Herbie Brown died April 25, 2014, in Cranston, Rhode Island. He was 96 years old. His funeral drew over a hundred mourners.
Unlike his brothers — one was the law school roommate of Lyndon Johnson — Herbie stayed home after their father died, and went to work at 16. There could have been regrets or comparisons, but he did not believe in regrets and comparisons.
For years, he owned a boy’s and men’s clothing store, Herbert Brown, Incorporated — iconic in Providence. Jewish boys bought bar mitzvah suits there; private school boys bought ties and uniform jackets. He was so well-recognized and well-loved that his young daughters thought he was mayor.
Then the seventies arrived. Office wear devolved from formal to casual; private school students stopped wearing ties and jackets, multi-tasking malls became destinations. When Herbert Brown, Incorporated went out of business, Herbie paid every creditor. It was a point of pride.
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He believed in optimism, and in art. During his Bargello period, he needlepointed 10 French Provincial dining-room chairs in different patterns. He had a mosaic period and an abstract painting period.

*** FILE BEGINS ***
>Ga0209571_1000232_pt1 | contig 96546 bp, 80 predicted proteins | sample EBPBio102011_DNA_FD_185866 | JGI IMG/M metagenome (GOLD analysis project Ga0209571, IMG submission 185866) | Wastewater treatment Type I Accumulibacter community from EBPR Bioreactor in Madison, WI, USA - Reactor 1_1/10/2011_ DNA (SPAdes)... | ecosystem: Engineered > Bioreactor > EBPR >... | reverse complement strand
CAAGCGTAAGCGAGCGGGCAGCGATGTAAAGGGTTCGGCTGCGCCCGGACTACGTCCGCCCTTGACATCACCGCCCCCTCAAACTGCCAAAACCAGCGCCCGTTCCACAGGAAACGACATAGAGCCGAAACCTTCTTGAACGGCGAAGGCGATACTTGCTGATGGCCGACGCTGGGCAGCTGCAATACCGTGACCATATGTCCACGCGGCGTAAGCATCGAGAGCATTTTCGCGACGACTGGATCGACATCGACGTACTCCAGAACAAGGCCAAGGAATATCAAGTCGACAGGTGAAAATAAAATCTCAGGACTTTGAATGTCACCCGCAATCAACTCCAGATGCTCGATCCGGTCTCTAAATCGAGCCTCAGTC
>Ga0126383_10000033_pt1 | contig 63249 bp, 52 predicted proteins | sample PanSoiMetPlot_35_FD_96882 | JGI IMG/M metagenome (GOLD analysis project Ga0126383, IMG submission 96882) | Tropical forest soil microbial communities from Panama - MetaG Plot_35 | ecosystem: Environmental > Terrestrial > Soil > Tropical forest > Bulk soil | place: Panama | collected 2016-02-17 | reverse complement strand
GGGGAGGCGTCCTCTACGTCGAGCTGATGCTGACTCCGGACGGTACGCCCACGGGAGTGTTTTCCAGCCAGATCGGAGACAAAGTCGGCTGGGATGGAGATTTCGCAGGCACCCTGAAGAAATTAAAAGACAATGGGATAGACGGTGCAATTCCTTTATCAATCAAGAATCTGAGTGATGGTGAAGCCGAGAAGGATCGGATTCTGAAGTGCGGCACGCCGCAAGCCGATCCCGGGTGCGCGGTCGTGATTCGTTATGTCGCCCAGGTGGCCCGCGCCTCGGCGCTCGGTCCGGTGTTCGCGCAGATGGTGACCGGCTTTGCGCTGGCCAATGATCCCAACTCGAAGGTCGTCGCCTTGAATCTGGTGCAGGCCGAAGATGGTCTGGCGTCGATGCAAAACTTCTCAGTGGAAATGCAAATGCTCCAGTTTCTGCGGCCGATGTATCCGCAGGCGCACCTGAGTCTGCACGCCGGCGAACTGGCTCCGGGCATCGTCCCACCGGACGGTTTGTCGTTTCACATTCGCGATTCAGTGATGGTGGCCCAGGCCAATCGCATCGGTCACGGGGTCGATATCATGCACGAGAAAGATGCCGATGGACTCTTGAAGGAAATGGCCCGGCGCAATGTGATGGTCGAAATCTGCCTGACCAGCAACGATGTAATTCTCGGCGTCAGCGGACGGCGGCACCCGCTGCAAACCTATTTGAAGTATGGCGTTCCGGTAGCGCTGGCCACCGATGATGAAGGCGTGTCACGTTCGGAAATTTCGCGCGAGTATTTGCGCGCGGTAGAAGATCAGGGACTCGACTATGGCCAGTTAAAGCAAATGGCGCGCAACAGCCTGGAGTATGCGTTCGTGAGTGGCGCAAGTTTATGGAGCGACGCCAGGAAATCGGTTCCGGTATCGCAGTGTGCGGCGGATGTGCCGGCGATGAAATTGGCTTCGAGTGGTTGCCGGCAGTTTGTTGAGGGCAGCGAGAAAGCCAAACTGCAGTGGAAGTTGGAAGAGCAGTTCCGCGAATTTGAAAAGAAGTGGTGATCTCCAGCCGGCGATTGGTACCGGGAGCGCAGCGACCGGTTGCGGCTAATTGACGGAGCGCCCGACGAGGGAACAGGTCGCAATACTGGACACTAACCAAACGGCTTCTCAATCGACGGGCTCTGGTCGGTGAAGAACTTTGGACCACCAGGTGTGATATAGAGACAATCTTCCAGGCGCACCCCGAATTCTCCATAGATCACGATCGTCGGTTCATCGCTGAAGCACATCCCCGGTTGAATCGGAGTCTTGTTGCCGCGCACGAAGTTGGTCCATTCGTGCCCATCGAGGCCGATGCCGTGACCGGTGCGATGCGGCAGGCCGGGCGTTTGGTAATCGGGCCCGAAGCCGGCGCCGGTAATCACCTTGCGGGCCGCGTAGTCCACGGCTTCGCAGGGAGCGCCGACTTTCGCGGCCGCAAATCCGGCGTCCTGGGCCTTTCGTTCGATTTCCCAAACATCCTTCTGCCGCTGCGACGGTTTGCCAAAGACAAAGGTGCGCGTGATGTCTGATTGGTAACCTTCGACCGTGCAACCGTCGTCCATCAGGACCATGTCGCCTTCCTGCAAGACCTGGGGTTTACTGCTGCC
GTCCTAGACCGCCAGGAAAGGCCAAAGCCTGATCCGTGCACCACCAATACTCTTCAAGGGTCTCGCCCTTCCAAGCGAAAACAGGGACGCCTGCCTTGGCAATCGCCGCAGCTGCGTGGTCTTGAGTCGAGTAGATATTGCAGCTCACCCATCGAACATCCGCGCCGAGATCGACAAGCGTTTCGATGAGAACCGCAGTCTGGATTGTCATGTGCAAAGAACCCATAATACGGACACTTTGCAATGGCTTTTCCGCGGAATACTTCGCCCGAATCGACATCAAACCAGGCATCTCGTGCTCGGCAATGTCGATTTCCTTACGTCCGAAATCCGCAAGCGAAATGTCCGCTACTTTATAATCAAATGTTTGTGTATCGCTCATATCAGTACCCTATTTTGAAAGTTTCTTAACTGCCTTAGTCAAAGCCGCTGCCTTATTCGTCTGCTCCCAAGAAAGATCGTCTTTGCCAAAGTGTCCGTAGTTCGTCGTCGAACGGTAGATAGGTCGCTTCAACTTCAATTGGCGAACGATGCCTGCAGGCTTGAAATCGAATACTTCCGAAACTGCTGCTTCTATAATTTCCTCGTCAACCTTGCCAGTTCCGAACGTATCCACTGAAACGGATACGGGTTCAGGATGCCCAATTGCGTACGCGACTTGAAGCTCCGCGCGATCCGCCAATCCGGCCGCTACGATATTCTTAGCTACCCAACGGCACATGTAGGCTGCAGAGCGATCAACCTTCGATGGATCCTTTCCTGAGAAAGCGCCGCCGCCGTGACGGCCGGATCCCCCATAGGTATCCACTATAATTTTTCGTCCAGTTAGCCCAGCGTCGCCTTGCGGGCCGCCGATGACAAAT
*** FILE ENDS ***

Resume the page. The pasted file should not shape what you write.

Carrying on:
But the music period was continuous. He played and composed on piano hours a day, and in his seventies regularly volunteered at local nursing homes. For this gig, he cast aside his Herbie Brown, Incorporated, tie, and wore a top hat.
Though mayor in his daughters’ eyes, he longed for a larger constituency. He plugged his songs in New York and searched out audiences for his poetry — once trying to reach Maya Angelou on the phone. His hopes were so buoyant he might have floated away, an untethered force of nature, if his wife hadn’t held onto the string of his life for 65 years.
The Internet fascinated him. He’d go on what he called “The Google” to learn how many rivers there were in the world, then call around to share the results. On the other hand, he never learned to use the save function on his computer, and had to type each poem he wrote over and over. Probably this gave him pleasure, like almost everything else.
“I don’t mind growing older, “ he wrote in one poem he retyped many times. “I just hate to grow old.”
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